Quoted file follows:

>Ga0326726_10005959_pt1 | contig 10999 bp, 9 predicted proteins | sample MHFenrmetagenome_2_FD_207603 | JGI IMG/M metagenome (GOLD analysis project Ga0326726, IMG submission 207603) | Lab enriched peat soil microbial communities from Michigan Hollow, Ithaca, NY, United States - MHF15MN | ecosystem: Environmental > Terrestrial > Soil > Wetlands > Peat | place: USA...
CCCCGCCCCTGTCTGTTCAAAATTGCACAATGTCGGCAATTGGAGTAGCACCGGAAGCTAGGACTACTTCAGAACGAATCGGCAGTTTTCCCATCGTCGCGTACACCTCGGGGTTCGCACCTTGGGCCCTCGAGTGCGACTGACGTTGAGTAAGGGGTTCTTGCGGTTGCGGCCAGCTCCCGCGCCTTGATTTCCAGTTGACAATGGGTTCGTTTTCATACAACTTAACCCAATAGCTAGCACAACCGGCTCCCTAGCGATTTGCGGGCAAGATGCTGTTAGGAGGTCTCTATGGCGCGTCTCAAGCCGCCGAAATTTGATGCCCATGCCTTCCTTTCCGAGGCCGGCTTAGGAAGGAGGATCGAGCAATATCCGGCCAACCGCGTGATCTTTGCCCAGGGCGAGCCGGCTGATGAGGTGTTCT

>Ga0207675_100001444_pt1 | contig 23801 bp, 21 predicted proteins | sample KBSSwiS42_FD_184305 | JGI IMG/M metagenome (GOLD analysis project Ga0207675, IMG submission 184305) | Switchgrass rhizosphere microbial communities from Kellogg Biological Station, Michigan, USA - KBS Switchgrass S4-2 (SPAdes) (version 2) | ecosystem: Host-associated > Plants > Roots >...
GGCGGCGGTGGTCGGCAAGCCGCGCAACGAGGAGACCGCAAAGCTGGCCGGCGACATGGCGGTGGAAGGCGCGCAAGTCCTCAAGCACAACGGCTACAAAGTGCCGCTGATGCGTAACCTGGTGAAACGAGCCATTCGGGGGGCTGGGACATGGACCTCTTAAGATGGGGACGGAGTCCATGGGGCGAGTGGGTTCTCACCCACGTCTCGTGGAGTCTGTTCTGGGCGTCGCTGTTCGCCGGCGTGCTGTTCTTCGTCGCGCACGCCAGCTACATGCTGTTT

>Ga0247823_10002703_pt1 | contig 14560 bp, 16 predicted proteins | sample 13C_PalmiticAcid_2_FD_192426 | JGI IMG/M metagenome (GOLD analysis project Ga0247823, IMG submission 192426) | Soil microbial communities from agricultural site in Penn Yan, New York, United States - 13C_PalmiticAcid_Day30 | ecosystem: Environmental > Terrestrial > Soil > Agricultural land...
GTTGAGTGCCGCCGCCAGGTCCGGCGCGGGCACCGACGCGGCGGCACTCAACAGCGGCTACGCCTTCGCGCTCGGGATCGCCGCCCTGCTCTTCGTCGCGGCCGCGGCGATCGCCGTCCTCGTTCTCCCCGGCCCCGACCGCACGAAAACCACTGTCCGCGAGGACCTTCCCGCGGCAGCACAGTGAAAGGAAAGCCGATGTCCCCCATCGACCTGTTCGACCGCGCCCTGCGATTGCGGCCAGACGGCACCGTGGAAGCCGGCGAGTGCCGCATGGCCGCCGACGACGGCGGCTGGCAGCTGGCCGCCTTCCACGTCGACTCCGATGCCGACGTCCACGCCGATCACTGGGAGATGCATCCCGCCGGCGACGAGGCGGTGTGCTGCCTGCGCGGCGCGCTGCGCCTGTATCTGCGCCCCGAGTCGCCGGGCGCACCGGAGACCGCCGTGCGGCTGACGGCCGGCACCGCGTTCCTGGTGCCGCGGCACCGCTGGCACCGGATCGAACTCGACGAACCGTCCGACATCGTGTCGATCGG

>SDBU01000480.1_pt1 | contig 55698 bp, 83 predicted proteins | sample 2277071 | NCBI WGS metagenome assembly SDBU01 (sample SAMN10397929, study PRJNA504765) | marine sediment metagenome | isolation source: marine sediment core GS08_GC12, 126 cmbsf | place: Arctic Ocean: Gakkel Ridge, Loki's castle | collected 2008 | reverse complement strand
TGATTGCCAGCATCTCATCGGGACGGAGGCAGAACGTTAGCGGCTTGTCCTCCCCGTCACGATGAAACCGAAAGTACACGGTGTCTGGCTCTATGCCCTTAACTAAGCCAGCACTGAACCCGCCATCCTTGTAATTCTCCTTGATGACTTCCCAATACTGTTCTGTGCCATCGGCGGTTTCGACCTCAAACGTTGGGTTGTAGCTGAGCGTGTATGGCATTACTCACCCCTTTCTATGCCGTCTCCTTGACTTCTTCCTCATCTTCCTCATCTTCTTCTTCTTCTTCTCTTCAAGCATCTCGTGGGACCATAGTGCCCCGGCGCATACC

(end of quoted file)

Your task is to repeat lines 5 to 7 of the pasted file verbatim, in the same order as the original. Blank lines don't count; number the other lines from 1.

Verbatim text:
>Ga0247823_10002703_pt1 | contig 14560 bp, 16 predicted proteins | sample 13C_PalmiticAcid_2_FD_192426 | JGI IMG/M metagenome (GOLD analysis project Ga0247823, IMG submission 192426) | Soil microbial communities from agricultural site in Penn Yan, New York, United States - 13C_PalmiticAcid_Day30 | ecosystem: Environmental > Terrestrial > Soil > Agricultural land...
GTTGAGTGCCGCCGCCAGGTCCGGCGCGGGCACCGACGCGGCGGCACTCAACAGCGGCTACGCCTTCGCGCTCGGGATCGCCGCCCTGCTCTTCGTCGCGGCCGCGGCGATCGCCGTCCTCGTTCTCCCCGGCCCCGACCGCACGAAAACCACTGTCCGCGAGGACCTTCCCGCGGCAGCACAGTGAAAGGAAAGCCGATGTCCCCCATCGACCTGTTCGACCGCGCCCTGCGATTGCGGCCAGACGGCACCGTGGAAGCCGGCGAGTGCCGCATGGCCGCCGACGACGGCGGCTGGCAGCTGGCCGCCTTCCACGTCGACTCCGATGCCGACGTCCACGCCGATCACTGGGAGATGCATCCCGCCGGCGACGAGGCGGTGTGCTGCCTGCGCGGCGCGCTGCGCCTGTATCTGCGCCCCGAGTCGCCGGGCGCACCGGAGACCGCCGTGCGGCTGACGGCCGGCACCGCGTTCCTGGTGCCGCGGCACCGCTGGCACCGGATCGAACTCGACGAACCGTCCGACATCGTGTCGATCGG

>SDBU01000480.1_pt1 | contig 55698 bp, 83 predicted proteins | sample 2277071 | NCBI WGS metagenome assembly SDBU01 (sample SAMN10397929, study PRJNA504765) | marine sediment metagenome | isolation source: marine sediment core GS08_GC12, 126 cmbsf | place: Arctic Ocean: Gakkel Ridge, Loki's castle | collected 2008 | reverse complement strand